PL EN


Preferences help
enabled [disable] Abstract
Number of results
2018 | 104 | 131-140
Article title

Media affecting the society – does the media manipulate us? 2018 parliamentary election in Hungary

Content
Title variants
Languages of publication
EN
Abstracts
EN
This paper attempts to answer a pressing question of whether or not the media affects the recipients and – if so – to what an extent and under what circumstances. The author of this publication, basing on scientific theories and media influence models divided into concepts of the omnipotence of the media and its indirect influence, touches upon chosen elements of election campaign preceding 2018 parliamentary election in Hungary. The predominant goal of this dissertation is to check whether or not the media manipulate us.
Year
Volume
104
Pages
131-140
Physical description
Contributors
  • Faculty of Management and Social Communication, Chair of Journalism, Media, and Social Communication, Jagiellonian University in Cracow, Poland
References
  • [1] McRobbie, S. L. Thornton, Rethinking 'Moral Panic' for Multi-Mediated Social Worlds, British Journal of Sociology, Vol. 46, Iss. 4 (1995), pp. 559-574.
  • [2] E. Katz, H. Haas, M. Gurevitch, On the Use of the Mass Media for Important Things, American Sociological Review, Vol. 38, No. 2 (1973), pp. 164-181
  • [3] E. Maxwell, D.L. Shaw, The Agenda-Setting Function Of Mass Media, Public Opinion Quarterly, Vol. 36, Iss. 2 (1972), pp. 176–187.
  • [4] E. Noelle-Neumann, Turbulences in the Climate of Opinion: Methodological Applications of the Spiral of Silence Theory, Public Opinion Quarterly, Vol. 41, Iss. 2 (1977), pp. 143–158.
  • [5] E. Herman, N. Chomsky, Manufacturing consent: The political economy of the mass media, Book Review, The American Journal of Islamic Social Science Vol. 7, Iss. 1 (1990) pp. 91-94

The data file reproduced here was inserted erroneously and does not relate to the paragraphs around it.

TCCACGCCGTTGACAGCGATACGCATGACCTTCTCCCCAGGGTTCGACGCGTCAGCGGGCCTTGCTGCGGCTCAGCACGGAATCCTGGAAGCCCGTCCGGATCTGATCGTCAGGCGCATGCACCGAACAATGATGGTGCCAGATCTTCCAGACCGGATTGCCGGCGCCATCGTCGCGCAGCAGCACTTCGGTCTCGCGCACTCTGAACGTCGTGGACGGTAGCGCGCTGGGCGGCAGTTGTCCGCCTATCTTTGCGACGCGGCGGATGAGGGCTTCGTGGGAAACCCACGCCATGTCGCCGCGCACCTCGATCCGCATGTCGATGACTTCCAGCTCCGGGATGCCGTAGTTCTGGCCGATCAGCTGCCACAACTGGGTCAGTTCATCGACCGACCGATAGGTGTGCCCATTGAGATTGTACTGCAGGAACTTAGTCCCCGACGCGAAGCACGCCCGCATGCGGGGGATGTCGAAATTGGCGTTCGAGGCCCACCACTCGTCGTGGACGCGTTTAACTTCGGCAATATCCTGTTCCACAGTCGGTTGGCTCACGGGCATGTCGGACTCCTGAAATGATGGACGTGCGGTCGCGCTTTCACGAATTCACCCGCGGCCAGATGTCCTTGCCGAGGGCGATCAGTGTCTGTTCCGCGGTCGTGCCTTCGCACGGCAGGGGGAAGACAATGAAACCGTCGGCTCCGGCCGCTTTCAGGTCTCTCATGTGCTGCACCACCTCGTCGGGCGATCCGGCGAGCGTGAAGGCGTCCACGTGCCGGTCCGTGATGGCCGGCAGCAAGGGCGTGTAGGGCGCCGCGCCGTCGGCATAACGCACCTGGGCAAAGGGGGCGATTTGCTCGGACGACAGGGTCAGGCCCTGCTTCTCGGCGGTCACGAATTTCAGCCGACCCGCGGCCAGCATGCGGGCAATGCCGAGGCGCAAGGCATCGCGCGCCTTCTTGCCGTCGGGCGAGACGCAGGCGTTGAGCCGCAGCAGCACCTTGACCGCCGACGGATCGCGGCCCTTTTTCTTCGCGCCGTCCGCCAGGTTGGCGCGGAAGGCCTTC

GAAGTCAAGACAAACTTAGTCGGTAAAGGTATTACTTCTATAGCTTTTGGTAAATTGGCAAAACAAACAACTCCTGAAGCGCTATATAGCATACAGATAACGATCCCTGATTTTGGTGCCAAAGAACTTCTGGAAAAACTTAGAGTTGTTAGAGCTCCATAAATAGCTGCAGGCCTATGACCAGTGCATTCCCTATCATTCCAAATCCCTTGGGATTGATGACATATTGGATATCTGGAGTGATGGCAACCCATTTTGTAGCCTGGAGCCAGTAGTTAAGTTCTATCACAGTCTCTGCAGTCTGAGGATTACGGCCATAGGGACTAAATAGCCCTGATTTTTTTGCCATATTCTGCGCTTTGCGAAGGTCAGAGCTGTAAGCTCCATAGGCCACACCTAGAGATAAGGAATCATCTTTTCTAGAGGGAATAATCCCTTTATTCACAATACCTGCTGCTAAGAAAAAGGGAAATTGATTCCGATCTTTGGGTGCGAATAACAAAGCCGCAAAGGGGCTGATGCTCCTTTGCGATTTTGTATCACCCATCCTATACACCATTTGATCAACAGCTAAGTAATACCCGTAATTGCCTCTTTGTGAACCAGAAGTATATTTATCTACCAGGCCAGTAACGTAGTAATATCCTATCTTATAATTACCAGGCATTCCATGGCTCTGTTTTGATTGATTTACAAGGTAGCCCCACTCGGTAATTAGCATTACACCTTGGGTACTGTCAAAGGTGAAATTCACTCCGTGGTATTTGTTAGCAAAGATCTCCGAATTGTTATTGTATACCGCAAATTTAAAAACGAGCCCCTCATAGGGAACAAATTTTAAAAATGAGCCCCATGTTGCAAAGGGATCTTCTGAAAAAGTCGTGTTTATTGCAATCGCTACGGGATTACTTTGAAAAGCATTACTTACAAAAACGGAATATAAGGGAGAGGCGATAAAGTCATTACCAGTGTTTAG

• [6] E. Katz, The Two-Step Flow of Communication: An Up-To-Date Report on an Hypothesis, Public Opinion Quarterly, Vol. 21, Iss. 1 (1957) pp. 61–78.
  • [7] E.M. Rogers, J.W. Dearing, Dorine Bregman, The Anatomy of Agenda‐Setting Research, Journal of Communication, Vol. 43, Iss. 2 (1993), pp. 60-84.
  • [8] H. M. Newcomb, P. M. Hirsch, Television as a cultural forum: Implications for research, Quarterly Review of Film Studies, Vol. 8, Iss. 3 (1983), pp. 45-55.
  • [9] H.D. Lasswell, The Theory of Political Propaganda, The American Political Science Review, Vol. 21, No. 3 (1927) pp. 627-631.
  • [10] J. Harsin, A Critical Guide To Fake News: From Comedy To Tragedy, Pouvoirs, Vol. 1, Iss. 164 (2018), p. 99-119.
  • [11] J. Hartley, Radiocracy, International Journal of Cultural Studies, Vol. 3, Iss. 2 (2000) pp. 153–159.
  • [12] J. Meyrowitz, Multiple Media literacies, Journal of Communication, Vol. 48, Iss.1 (1998) pp. 96-108.
  • [13] J.M. Sproule, Progressive propaganda critics and the magic bullet myth, Critical Studies in Mass Communication, Vol. 6, Iss. 3 (1989) pp. 225-246.
  • [14] M. Edelman, Political Language and Political Reality, Political Science & Politics, Vol. 18. Iss. 1 (1985) pp. 10-19.
  • [15] S. Cohen, Whose side were we on? The undeclared politics of moral panic theory, Crime, Media, Culture: An International Journal, Vol. 7, Iss. 3 (2011), pp. 237–243.
  • [16] S. Ungar, Moral panic versus the risk society: the implications of the changing sites of social anxiety, The British Journal of Sociology, Vol. 52, Iss. 2 (2001), pp. 271-291
Document Type
article
Publication order reference
Identifiers
YADDA identifier
bwmeta1.element.psjd-8b244345-acf5-4e03-8414-e7c468d349f9
JavaScript is turned off in your web browser. Turn it on to take full advantage of this site, then refresh the page.